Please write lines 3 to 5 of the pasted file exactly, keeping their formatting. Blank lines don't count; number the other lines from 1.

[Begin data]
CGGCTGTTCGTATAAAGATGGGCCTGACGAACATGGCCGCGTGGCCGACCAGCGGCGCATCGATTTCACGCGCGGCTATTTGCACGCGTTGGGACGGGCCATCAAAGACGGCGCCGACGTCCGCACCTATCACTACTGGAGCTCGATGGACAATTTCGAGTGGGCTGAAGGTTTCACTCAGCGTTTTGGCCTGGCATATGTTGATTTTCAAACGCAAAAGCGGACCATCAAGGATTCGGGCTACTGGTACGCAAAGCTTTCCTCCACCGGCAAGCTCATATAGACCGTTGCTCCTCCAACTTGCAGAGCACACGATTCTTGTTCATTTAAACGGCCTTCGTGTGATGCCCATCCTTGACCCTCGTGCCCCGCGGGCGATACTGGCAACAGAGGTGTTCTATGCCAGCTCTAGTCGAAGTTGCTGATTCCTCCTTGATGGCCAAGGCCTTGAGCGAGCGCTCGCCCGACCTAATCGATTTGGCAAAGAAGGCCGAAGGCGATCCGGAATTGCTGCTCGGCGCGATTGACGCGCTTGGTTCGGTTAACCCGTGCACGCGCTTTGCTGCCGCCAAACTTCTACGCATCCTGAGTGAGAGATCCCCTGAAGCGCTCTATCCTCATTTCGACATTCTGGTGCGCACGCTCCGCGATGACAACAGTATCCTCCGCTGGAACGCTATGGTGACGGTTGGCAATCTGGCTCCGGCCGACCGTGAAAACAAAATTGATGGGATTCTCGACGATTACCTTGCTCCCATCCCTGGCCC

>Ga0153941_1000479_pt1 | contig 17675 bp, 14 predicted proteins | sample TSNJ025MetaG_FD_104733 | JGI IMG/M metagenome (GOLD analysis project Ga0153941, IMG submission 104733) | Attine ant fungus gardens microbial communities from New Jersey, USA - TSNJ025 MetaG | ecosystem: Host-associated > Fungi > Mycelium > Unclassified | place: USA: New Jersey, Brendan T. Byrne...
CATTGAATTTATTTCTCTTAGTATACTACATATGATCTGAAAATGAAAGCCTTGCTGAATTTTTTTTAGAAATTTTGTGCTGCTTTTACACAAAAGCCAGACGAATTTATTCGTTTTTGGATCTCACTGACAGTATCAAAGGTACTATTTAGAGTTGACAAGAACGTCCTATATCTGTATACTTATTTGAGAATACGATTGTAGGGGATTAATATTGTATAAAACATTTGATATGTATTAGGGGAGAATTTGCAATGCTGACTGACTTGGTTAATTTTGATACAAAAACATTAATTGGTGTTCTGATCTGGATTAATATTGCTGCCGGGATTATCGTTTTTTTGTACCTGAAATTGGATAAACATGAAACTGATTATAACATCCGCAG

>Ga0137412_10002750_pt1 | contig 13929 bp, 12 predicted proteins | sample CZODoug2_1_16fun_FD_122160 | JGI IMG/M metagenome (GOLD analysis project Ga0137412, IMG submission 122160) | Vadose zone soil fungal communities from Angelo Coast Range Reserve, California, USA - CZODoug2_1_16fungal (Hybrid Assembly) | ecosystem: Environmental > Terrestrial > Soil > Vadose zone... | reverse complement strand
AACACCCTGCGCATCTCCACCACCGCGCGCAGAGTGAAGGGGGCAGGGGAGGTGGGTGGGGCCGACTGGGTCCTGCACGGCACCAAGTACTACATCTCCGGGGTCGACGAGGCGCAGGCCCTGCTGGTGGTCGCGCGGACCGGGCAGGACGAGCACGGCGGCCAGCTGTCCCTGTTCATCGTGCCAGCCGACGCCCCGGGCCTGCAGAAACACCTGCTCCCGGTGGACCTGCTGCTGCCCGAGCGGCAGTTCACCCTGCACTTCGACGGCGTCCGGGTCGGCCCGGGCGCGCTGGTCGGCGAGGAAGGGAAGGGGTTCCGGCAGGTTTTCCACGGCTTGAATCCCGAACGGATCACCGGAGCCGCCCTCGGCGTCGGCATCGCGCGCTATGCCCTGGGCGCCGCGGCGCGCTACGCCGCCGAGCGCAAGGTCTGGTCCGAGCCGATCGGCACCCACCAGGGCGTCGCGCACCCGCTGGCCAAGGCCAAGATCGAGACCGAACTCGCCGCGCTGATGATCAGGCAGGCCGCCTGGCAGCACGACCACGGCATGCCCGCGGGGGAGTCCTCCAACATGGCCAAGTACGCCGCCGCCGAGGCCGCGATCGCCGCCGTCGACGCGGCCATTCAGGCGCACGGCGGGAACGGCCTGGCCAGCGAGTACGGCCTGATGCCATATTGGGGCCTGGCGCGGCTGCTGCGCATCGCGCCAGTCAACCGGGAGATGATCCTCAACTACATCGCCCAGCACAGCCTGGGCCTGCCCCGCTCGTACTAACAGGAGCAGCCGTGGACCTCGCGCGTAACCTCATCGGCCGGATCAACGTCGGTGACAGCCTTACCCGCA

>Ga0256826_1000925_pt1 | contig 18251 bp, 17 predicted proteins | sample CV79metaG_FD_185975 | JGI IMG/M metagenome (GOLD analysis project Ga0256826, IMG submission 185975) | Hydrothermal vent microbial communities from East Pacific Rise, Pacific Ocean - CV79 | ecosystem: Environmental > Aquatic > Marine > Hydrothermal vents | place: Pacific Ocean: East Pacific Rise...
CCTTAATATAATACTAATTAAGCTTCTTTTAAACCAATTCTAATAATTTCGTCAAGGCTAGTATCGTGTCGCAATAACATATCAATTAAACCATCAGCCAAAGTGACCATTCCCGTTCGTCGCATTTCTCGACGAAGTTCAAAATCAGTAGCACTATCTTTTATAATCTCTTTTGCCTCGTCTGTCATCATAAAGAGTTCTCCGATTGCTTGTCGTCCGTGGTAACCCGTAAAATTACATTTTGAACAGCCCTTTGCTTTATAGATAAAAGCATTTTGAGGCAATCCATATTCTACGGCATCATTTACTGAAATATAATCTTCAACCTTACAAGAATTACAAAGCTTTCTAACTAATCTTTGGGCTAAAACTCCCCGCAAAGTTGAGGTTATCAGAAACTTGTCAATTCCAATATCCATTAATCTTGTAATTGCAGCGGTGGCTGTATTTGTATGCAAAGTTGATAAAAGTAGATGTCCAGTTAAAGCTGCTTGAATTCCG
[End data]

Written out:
CATTGAATTTATTTCTCTTAGTATACTACATATGATCTGAAAATGAAAGCCTTGCTGAATTTTTTTTAGAAATTTTGTGCTGCTTTTACACAAAAGCCAGACGAATTTATTCGTTTTTGGATCTCACTGACAGTATCAAAGGTACTATTTAGAGTTGACAAGAACGTCCTATATCTGTATACTTATTTGAGAATACGATTGTAGGGGATTAATATTGTATAAAACATTTGATATGTATTAGGGGAGAATTTGCAATGCTGACTGACTTGGTTAATTTTGATACAAAAACATTAATTGGTGTTCTGATCTGGATTAATATTGCTGCCGGGATTATCGTTTTTTTGTACCTGAAATTGGATAAACATGAAACTGATTATAACATCCGCAG

>Ga0137412_10002750_pt1 | contig 13929 bp, 12 predicted proteins | sample CZODoug2_1_16fun_FD_122160 | JGI IMG/M metagenome (GOLD analysis project Ga0137412, IMG submission 122160) | Vadose zone soil fungal communities from Angelo Coast Range Reserve, California, USA - CZODoug2_1_16fungal (Hybrid Assembly) | ecosystem: Environmental > Terrestrial > Soil > Vadose zone... | reverse complement strand
AACACCCTGCGCATCTCCACCACCGCGCGCAGAGTGAAGGGGGCAGGGGAGGTGGGTGGGGCCGACTGGGTCCTGCACGGCACCAAGTACTACATCTCCGGGGTCGACGAGGCGCAGGCCCTGCTGGTGGTCGCGCGGACCGGGCAGGACGAGCACGGCGGCCAGCTGTCCCTGTTCATCGTGCCAGCCGACGCCCCGGGCCTGCAGAAACACCTGCTCCCGGTGGACCTGCTGCTGCCCGAGCGGCAGTTCACCCTGCACTTCGACGGCGTCCGGGTCGGCCCGGGCGCGCTGGTCGGCGAGGAAGGGAAGGGGTTCCGGCAGGTTTTCCACGGCTTGAATCCCGAACGGATCACCGGAGCCGCCCTCGGCGTCGGCATCGCGCGCTATGCCCTGGGCGCCGCGGCGCGCTACGCCGCCGAGCGCAAGGTCTGGTCCGAGCCGATCGGCACCCACCAGGGCGTCGCGCACCCGCTGGCCAAGGCCAAGATCGAGACCGAACTCGCCGCGCTGATGATCAGGCAGGCCGCCTGGCAGCACGACCACGGCATGCCCGCGGGGGAGTCCTCCAACATGGCCAAGTACGCCGCCGCCGAGGCCGCGATCGCCGCCGTCGACGCGGCCATTCAGGCGCACGGCGGGAACGGCCTGGCCAGCGAGTACGGCCTGATGCCATATTGGGGCCTGGCGCGGCTGCTGCGCATCGCGCCAGTCAACCGGGAGATGATCCTCAACTACATCGCCCAGCACAGCCTGGGCCTGCCCCGCTCGTACTAACAGGAGCAGCCGTGGACCTCGCGCGTAACCTCATCGGCCGGATCAACGTCGGTGACAGCCTTACCCGCA